The ferrule may be prepositioned over and attached to the male-stem such as by crimping it to the locking collar of the stem. This positions the ferrule substantially concentric with the stem to define an annular hose-end cavity. Such crimping retains the ferrule by bending 40 the ferrule collar 22 behind the stem locking collar 34. Alternately, the ferrule and male-stem may be stocked as two separate pieces and later attached together when coupled to a hose during crimping.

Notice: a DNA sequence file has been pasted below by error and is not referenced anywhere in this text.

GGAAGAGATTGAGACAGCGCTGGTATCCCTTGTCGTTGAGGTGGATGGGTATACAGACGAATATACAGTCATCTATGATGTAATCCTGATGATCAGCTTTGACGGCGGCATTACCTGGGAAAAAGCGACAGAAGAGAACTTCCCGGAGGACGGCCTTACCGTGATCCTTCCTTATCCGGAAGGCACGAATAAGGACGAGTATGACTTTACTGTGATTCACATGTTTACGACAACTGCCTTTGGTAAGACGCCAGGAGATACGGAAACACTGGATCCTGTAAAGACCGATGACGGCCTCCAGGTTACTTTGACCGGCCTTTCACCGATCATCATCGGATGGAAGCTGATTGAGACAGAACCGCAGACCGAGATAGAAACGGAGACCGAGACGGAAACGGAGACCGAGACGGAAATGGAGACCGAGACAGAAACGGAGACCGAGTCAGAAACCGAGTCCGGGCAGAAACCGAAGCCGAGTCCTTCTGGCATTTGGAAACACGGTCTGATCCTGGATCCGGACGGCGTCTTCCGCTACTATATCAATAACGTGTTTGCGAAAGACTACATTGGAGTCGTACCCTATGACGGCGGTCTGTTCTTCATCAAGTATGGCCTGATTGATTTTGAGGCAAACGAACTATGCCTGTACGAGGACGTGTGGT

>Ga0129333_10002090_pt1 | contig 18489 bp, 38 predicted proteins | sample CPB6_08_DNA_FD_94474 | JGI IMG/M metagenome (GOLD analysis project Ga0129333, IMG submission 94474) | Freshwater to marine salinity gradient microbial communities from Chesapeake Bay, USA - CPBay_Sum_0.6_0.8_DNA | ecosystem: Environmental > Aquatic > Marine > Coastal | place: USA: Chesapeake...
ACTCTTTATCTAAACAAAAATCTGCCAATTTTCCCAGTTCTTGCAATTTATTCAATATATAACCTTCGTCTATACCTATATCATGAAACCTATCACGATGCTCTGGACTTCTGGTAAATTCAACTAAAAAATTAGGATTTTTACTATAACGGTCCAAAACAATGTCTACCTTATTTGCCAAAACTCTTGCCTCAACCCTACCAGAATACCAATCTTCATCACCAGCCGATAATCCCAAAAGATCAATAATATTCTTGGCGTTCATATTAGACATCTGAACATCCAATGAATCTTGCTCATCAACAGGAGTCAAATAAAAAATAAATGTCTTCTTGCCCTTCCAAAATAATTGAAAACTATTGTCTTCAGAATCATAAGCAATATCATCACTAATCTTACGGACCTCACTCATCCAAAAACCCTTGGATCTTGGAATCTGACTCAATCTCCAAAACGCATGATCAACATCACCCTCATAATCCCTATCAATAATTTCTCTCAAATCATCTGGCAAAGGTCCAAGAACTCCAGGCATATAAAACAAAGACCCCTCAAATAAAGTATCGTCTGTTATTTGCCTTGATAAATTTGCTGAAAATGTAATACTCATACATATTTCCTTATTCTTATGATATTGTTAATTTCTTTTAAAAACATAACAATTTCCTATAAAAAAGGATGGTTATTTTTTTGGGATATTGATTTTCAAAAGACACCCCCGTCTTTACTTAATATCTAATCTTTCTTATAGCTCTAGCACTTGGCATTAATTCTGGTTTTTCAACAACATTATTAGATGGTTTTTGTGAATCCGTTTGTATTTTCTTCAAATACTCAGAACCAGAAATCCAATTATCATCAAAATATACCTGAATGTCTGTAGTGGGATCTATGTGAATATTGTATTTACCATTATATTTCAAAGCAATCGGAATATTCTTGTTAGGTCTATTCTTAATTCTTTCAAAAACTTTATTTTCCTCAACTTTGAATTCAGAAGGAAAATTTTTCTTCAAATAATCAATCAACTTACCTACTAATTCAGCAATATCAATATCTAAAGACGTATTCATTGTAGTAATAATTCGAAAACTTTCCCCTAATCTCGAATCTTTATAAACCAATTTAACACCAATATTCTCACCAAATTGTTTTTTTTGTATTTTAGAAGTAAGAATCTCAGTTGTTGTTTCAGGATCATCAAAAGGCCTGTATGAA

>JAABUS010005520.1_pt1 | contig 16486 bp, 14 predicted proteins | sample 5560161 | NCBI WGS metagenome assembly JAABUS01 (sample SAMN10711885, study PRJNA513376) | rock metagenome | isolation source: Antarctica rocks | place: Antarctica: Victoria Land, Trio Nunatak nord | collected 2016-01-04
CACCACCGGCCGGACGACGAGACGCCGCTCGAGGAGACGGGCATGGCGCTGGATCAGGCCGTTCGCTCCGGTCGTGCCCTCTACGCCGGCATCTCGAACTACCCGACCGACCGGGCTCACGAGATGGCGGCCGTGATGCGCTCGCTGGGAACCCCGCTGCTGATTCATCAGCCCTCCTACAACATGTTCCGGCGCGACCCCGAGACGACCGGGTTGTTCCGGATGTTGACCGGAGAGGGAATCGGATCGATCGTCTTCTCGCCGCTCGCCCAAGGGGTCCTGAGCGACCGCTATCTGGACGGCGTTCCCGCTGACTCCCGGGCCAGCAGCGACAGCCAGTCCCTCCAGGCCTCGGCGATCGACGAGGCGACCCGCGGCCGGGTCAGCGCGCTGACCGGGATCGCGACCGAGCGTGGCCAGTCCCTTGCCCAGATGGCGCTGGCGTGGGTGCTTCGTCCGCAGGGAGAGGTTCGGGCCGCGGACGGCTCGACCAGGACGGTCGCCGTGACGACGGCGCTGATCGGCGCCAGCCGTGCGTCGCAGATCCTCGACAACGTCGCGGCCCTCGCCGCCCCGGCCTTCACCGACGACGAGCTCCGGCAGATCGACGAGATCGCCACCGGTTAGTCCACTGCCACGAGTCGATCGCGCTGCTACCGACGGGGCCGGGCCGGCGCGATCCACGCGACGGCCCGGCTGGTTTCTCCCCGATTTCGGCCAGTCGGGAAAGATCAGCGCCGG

A hose 38 having a tube 42, twined reinforcement 44, and cover 46 is pushed onto the serrated stem 36 as illustrated in FIG. 5. The ferrule is crushed as by crimping it with a plurality of circumjacently arranged die fingers of a crimping apparatus, not shown, where the so crimped ferrule is illustrated by FIGS. 6 and 7. As the socket portion is crushed, it slightly elongates as it is reduced in diameter. The socket portion presses radially inwardly against the sleevelike insert during the crushing process which bends the C-shaped member into substantially a round shape as shown in FIG. 7 even though the socket portion is distorted and includes a plurality of longitudinal ribs 48 formed of the socket portion and between adjacent die fingers during crimping. The circumjacently, spaced apart edges 28, 30 of the insert close together during the crimping operation whereby they, in some cases, may touch each other along their peripheral length. As shown in FIG. 7, the hose, and ribs formed of the insert, both bend and take a substantially round shape as does the hose, reinforcement, and cover of the hose. In contrast, and as illustrated by the prior art ferrule 50 of FIG. 8, integral ribs 52 formed of a socket portion 54 distort to a substantially polygonal shape where the number of sides of the polygon are equal to the number of die fingers used in the crimping process. A straight side 55 of a polygon is formed juxtaposed a longitudinal rib 56 which is formed during the crimping process. It is believed that the apexes of the polygon and reinforcement form leak paths for seepage of hose effluent.